According to a first aspect of the present invention there is provided a control interface for a data terminal comprising a three-dimensional display of an environment including a plurality of objects corresponding to different respective data sources, the apparent location of the viewpoint in the environment being changeable in response to input from the user.
Characterised in that in response to a control input from the user the said viewpoint is arranged to move from a current location to the location of a destination object gradually via a series of intermediate locations and with a speed which is progressively reduced as the destination object is approached.
It will be understood that the term “three-dimensional display” as used herein encompasses any display representing a view with such properties as perspective and parallax. Often such a display will be provided on a conventional two-dimensional screen. The invention also encompasses, but is by no means limited to, immersive virtual reality displays in which a true three-dimensional effect is provided through the use, for example, of a pair of display devices mounted in goggles.
The present invention provides a three-dimensional user interface in which movement between different locations in the environment is effected as a gradual “flight” through a number of intermediate locations with a speed which is reduced as the destination is approached. The inventors have found that this method of changing the viewpoint of the display and so moving between different data sources significantly enhances the intuitiveness and ease of use of the interface, making it easier for the users to orient themselves within the environment and to glean information from the environment. Starting from a relatively higher speed and then progressively slowing means that long flights do not take an undue amount of time, while the slowing of the flight as the target is approached prevents the user becoming disoriented by a rapid approach and sudden stop.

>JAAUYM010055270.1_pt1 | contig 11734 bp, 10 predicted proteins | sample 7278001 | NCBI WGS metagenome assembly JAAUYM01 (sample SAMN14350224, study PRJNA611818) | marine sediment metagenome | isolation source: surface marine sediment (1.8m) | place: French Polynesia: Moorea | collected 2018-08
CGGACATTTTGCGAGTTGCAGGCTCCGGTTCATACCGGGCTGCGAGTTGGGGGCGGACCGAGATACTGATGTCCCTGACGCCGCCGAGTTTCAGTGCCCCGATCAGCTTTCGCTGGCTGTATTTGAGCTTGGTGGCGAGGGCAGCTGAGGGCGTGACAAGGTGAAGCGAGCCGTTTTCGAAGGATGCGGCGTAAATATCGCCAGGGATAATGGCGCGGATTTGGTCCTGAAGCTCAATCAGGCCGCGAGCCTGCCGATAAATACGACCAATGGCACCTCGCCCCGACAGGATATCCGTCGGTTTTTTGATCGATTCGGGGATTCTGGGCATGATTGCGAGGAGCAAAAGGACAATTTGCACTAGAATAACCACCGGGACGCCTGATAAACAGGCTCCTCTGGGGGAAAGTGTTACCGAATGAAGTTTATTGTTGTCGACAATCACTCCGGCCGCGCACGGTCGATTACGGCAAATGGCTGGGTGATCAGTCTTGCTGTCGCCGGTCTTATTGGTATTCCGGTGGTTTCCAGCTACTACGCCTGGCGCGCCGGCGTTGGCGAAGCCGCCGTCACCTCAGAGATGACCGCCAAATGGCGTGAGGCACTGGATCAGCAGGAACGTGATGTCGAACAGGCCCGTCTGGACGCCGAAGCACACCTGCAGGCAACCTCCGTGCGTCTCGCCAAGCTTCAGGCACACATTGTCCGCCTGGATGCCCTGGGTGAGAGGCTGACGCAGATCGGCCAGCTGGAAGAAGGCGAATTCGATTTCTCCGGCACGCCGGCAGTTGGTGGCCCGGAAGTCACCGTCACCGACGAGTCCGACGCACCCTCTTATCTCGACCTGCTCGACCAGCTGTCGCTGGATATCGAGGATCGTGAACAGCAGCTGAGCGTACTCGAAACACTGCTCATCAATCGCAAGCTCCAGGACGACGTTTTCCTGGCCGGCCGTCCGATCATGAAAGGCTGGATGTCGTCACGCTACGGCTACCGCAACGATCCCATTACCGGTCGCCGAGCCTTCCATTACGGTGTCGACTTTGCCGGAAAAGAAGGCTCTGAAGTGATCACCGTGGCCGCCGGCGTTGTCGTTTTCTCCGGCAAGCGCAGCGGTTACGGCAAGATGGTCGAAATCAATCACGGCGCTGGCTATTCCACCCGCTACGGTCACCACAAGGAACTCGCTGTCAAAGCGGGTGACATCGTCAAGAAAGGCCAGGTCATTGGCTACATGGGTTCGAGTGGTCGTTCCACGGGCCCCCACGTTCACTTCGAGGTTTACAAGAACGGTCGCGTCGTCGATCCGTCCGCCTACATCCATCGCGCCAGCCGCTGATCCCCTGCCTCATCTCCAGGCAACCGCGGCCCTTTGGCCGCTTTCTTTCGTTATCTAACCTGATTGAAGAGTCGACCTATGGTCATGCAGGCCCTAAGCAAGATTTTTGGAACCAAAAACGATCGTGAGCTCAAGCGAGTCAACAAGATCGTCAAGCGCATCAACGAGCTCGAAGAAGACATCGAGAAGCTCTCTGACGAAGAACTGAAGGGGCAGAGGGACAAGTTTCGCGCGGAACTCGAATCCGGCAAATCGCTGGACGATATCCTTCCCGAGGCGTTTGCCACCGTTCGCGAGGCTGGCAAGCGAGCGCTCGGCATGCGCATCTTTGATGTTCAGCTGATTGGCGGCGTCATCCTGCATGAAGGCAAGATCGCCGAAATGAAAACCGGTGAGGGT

Preferably as the viewpoint moves to the destination object the direction of gaze of the viewpoint is directed towards the object.
In real life, our direction of gaze naturally turns towards an object which is being approached or reached out for. The inventors have found that it is important for this property to be replicated in a 3-D control environment to minimise disorientation of the user as the viewpoint changes.
If when the target object is. initially selected the direction of gaze of the viewpoint is oriented away from the object, then preferably the direction of gaze is changed to face the destination object gradually and concurrently with movement of the viewpoint towards the destination object.
Preferably the direction of gaze of the viewpoint is arranged to be directed away from the target object to another object in the environment in response to a further control input by the user during the flight and at the same time a further discontinuous reduction is made in the speed of travel in addition to the gradual reduction associated with the approach to the destination object.
Preferably while the direction of gaze is directed away from the target object the speed is maintained at a reduced level.
It is found that the interaction of the user with the data via the terminal is further enhanced if during the course of a flight towards an object representing a given data source the user is able to examine other objects along the flight path. To this end, the user is given the ability to change the direction of gaze away from the line of flight while at the same time the speed of flight is reduced, giving the user time to take in information.